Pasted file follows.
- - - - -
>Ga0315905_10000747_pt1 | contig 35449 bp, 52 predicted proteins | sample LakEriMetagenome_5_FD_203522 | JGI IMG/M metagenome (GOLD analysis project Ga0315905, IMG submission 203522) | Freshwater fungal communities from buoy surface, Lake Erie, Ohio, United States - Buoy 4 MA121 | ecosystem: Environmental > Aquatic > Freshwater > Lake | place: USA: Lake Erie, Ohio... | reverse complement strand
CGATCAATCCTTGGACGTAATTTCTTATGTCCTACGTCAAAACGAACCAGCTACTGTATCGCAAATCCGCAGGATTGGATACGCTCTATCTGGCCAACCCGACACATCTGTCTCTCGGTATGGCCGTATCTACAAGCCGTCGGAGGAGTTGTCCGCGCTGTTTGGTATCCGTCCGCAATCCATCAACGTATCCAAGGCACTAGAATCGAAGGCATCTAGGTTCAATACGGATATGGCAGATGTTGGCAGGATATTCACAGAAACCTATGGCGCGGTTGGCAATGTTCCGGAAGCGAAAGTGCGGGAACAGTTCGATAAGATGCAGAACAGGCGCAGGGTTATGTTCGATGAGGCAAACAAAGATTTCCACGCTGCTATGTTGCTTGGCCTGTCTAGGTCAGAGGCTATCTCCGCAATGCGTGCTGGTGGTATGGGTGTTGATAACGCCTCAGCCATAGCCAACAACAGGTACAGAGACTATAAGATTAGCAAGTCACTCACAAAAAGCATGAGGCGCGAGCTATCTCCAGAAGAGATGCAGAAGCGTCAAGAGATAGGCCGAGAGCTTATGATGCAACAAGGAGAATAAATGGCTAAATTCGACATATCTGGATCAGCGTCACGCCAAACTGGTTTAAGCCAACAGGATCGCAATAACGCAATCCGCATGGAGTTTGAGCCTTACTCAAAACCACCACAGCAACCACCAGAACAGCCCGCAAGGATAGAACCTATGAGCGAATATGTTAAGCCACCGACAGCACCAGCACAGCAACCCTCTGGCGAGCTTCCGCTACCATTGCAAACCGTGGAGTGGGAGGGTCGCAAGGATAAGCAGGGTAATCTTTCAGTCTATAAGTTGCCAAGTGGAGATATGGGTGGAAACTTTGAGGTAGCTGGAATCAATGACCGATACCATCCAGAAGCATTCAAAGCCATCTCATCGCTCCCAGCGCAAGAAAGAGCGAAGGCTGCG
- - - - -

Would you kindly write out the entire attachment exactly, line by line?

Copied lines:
>Ga0315905_10000747_pt1 | contig 35449 bp, 52 predicted proteins | sample LakEriMetagenome_5_FD_203522 | JGI IMG/M metagenome (GOLD analysis project Ga0315905, IMG submission 203522) | Freshwater fungal communities from buoy surface, Lake Erie, Ohio, United States - Buoy 4 MA121 | ecosystem: Environmental > Aquatic > Freshwater > Lake | place: USA: Lake Erie, Ohio... | reverse complement strand
CGATCAATCCTTGGACGTAATTTCTTATGTCCTACGTCAAAACGAACCAGCTACTGTATCGCAAATCCGCAGGATTGGATACGCTCTATCTGGCCAACCCGACACATCTGTCTCTCGGTATGGCCGTATCTACAAGCCGTCGGAGGAGTTGTCCGCGCTGTTTGGTATCCGTCCGCAATCCATCAACGTATCCAAGGCACTAGAATCGAAGGCATCTAGGTTCAATACGGATATGGCAGATGTTGGCAGGATATTCACAGAAACCTATGGCGCGGTTGGCAATGTTCCGGAAGCGAAAGTGCGGGAACAGTTCGATAAGATGCAGAACAGGCGCAGGGTTATGTTCGATGAGGCAAACAAAGATTTCCACGCTGCTATGTTGCTTGGCCTGTCTAGGTCAGAGGCTATCTCCGCAATGCGTGCTGGTGGTATGGGTGTTGATAACGCCTCAGCCATAGCCAACAACAGGTACAGAGACTATAAGATTAGCAAGTCACTCACAAAAAGCATGAGGCGCGAGCTATCTCCAGAAGAGATGCAGAAGCGTCAAGAGATAGGCCGAGAGCTTATGATGCAACAAGGAGAATAAATGGCTAAATTCGACATATCTGGATCAGCGTCACGCCAAACTGGTTTAAGCCAACAGGATCGCAATAACGCAATCCGCATGGAGTTTGAGCCTTACTCAAAACCACCACAGCAACCACCAGAACAGCCCGCAAGGATAGAACCTATGAGCGAATATGTTAAGCCACCGACAGCACCAGCACAGCAACCCTCTGGCGAGCTTCCGCTACCATTGCAAACCGTGGAGTGGGAGGGTCGCAAGGATAAGCAGGGTAATCTTTCAGTCTATAAGTTGCCAAGTGGAGATATGGGTGGAAACTTTGAGGTAGCTGGAATCAATGACCGATACCATCCAGAAGCATTCAAAGCCATCTCATCGCTCCCAGCGCAAGAAAGAGCGAAGGCTGCG